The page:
The Berlin Gold Hat or Berliner Goldhut – the mysterious late Bronze Age artifact made of thin gold leaf

 
 
 
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The Berlin Gold Hat or Berlin Golden Hat or Berliner Goldhut is a Late Bronze Age artefact made of thin gold leaf. It served as the external covering on a long conical brimmed headdress, probably of an organic material.

The Berlin Gold Hat is the best-preserved specimen among the four known conical Golden hats known from Bronze Age Europe so far. Of the three others, two were found in southern Germany, and one in the west of France. All were found in the 19th and 20th centuries.

It is generally assumed that the hats served as the insignia of deities or priests in the context of a sun cult that appears to have been widespread in Central Europe at the time. The hats are also suggested to have served astronomical/calendrical functions.

Berlin Gold Hat, Detail.Source
Berlin Gold Hat, Detail. Source

 

Berlin Gold hat, Neues Museum.Source
Berlin Gold hat, Neues Museum. Source

The Berlin gold hat is a 490g gold hat with a long and slender conical shaft and a differentiated convex foot, decorated all over with traced motifs, applied with small stamps and wheels. Its composition is very similar to the previously known Golden Cone of Ezelsdorf-Buch.

At the bottom of the cone, the sheet gold of the Berlin hat is reinforced by a 10 mm wide ring of sheet bronze. The external edge of the brim is strengthened by a twisted square-sectioned wire, around which the gold leaf is turned upwards.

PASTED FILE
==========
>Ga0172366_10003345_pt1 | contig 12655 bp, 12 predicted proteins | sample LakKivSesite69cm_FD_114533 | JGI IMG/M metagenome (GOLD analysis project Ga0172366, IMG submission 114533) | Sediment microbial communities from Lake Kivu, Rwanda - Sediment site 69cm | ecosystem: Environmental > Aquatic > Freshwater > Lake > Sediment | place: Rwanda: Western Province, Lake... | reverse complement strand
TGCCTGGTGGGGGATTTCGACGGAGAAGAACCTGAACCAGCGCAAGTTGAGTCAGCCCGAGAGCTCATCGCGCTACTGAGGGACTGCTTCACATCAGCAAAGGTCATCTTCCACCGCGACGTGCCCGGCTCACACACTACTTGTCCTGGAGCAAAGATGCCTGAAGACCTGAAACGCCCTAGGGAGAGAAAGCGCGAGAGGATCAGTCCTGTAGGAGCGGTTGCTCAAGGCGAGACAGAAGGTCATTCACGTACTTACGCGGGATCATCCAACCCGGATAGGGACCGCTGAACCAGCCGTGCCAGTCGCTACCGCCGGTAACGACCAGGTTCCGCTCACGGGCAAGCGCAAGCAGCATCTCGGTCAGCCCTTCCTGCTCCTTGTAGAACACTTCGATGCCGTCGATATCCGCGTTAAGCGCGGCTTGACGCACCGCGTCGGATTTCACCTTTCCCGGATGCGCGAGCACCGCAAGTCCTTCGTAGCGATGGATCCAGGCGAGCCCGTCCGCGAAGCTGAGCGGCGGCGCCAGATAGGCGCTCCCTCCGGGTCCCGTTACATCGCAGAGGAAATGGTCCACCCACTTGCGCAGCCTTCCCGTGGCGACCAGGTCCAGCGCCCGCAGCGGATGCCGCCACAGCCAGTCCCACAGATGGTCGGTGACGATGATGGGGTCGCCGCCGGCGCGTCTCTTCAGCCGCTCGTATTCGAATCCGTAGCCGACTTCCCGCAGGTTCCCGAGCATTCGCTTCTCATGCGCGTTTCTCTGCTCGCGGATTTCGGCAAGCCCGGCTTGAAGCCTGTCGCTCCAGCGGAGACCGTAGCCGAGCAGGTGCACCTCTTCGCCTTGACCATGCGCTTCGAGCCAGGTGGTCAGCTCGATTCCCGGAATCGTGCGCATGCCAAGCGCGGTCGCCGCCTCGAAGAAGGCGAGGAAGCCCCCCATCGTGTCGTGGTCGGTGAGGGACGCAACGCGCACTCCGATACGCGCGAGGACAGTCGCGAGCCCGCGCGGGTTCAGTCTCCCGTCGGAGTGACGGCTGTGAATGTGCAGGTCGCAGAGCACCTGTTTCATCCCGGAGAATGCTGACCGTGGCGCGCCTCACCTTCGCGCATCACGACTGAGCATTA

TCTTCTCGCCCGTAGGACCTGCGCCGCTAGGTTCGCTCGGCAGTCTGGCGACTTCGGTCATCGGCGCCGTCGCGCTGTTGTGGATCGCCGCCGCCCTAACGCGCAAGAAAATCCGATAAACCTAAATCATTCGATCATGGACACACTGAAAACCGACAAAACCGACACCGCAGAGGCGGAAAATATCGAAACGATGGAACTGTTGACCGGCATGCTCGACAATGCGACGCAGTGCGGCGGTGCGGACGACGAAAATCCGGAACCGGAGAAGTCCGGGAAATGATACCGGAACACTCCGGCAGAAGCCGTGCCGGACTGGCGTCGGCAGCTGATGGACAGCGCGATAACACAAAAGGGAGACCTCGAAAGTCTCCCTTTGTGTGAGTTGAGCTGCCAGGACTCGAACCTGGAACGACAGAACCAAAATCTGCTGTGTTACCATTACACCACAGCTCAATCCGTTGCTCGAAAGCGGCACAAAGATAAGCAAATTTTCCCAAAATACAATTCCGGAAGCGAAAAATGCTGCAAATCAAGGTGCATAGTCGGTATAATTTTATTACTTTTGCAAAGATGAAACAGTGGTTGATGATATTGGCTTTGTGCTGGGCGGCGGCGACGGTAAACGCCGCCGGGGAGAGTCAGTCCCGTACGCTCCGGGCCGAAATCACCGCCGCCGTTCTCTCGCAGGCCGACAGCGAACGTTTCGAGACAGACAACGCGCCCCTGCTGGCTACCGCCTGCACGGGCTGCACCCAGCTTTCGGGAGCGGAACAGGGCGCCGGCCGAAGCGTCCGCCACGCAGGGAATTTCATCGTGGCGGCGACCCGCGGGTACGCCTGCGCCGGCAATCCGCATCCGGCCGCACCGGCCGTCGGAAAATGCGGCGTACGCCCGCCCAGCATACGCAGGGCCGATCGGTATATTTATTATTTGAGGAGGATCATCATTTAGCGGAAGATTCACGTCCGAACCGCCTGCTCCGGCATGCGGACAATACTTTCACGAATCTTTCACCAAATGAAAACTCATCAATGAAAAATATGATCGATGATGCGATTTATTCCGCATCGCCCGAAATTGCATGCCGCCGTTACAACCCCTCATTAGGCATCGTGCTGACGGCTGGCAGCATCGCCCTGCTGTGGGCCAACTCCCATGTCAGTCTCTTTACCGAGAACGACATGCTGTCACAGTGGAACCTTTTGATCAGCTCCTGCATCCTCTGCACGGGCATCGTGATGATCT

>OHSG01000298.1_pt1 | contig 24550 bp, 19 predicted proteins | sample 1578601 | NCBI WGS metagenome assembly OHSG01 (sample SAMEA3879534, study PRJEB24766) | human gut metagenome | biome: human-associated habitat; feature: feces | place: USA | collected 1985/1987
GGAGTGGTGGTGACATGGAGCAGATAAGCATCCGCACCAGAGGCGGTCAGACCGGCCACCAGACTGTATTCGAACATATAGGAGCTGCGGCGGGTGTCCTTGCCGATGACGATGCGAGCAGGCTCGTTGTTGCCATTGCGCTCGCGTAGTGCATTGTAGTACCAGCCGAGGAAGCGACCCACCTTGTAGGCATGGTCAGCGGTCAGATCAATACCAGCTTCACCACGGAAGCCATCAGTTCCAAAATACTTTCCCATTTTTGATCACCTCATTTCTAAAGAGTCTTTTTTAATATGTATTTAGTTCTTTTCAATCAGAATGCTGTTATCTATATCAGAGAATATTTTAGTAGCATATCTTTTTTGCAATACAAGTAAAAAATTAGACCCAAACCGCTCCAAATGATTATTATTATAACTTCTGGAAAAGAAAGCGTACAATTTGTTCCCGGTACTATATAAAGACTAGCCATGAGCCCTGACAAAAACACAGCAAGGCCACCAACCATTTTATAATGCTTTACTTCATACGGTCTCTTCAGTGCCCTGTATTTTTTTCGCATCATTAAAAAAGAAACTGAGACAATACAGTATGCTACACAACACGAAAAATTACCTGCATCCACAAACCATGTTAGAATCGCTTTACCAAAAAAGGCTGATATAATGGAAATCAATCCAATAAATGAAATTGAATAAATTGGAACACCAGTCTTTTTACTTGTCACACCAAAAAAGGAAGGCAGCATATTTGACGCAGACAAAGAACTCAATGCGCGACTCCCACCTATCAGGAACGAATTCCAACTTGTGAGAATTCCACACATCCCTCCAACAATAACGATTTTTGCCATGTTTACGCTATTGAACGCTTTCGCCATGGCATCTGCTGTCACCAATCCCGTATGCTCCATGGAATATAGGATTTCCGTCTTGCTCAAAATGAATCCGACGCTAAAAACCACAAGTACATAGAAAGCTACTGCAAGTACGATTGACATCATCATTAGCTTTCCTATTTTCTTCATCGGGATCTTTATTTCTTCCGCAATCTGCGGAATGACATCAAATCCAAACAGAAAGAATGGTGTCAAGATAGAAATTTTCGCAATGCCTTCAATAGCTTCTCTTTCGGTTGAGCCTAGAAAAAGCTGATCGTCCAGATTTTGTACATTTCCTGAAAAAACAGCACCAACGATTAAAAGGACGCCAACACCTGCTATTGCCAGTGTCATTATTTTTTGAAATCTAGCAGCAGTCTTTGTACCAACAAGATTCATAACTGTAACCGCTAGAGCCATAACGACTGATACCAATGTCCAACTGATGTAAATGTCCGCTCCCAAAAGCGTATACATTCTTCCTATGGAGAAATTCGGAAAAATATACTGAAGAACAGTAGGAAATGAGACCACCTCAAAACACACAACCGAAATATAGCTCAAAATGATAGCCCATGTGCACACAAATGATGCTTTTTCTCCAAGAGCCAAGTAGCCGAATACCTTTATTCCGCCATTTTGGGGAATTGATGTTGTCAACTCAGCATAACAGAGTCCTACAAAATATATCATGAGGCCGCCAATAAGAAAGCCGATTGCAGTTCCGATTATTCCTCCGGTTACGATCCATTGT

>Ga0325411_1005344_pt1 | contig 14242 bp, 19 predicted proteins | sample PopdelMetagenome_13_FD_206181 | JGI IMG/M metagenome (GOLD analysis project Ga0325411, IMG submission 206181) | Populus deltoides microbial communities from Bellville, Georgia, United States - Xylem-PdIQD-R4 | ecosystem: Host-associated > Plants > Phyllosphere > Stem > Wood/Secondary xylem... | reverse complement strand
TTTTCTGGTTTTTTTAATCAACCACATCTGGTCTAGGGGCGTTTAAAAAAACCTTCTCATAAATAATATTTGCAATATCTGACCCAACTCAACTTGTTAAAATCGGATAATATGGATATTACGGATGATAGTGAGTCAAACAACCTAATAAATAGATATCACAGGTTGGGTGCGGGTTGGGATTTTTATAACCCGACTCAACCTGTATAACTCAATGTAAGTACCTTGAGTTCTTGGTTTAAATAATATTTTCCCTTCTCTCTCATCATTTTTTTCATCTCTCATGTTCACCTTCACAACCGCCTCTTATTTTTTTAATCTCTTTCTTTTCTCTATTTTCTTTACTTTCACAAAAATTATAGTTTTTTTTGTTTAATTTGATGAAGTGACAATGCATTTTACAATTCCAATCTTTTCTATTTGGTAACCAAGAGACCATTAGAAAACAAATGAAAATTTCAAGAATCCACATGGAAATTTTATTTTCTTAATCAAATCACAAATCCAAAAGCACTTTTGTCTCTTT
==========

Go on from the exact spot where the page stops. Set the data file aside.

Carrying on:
Berlín, Neues Museum Source
Berlín, Neues Museum Source

The overall height is 745 mm. The cone is ornamented with 21 zones of horizontal bands and rows of symbols along all of its length. Fourteen different stamps and three decorated wheels or cylindrical-stamps were used. The horizontal bands were decorated systematically with repeated similar patterns.

The individual ornamental bands were optically separated traced ribs and bulges, mostly achieved with the use of cylindrical stamps. The bands of ornaments contain mostly buckle and circle motifs, most with a circular central buckle surrounded by up to six concentric circles.

 

Berlín_Goldhut Source
Source

One of the bands is distinctive: It is decorated with a row of recumbent crescents, each atop an almond- or eye-shaped symbol. The point of the cone is embellished with an eight-spoke star on a background of decorative punches.

Berlín_Goldhut Source
Source

The meeting of the shaft with the foot is taken up by a wide vertically ribbed band. The foot is decorated with similar motifs to the cone itself. Near the reinforcing bronze band, it turns into a brim, also decorated with disk-shaped symbols.

Berliner_Goldhut_detail.Source
Source

The Berlin Gold Hat was put on sale in the international arts trade in 1995. In 1996, the Berlin Museum für Vor- und Frühgeschichte bought it as an important Bronze Age artefact. The seller claimed that the object came from an anonymous Swiss private collection which had been assembled in the 1950s and 1960s. A comparative study of the ornaments and techniques in conjunction with dateable finds suggests that it was made in the Late Bronze Age, circa 1,000 to 800 BC.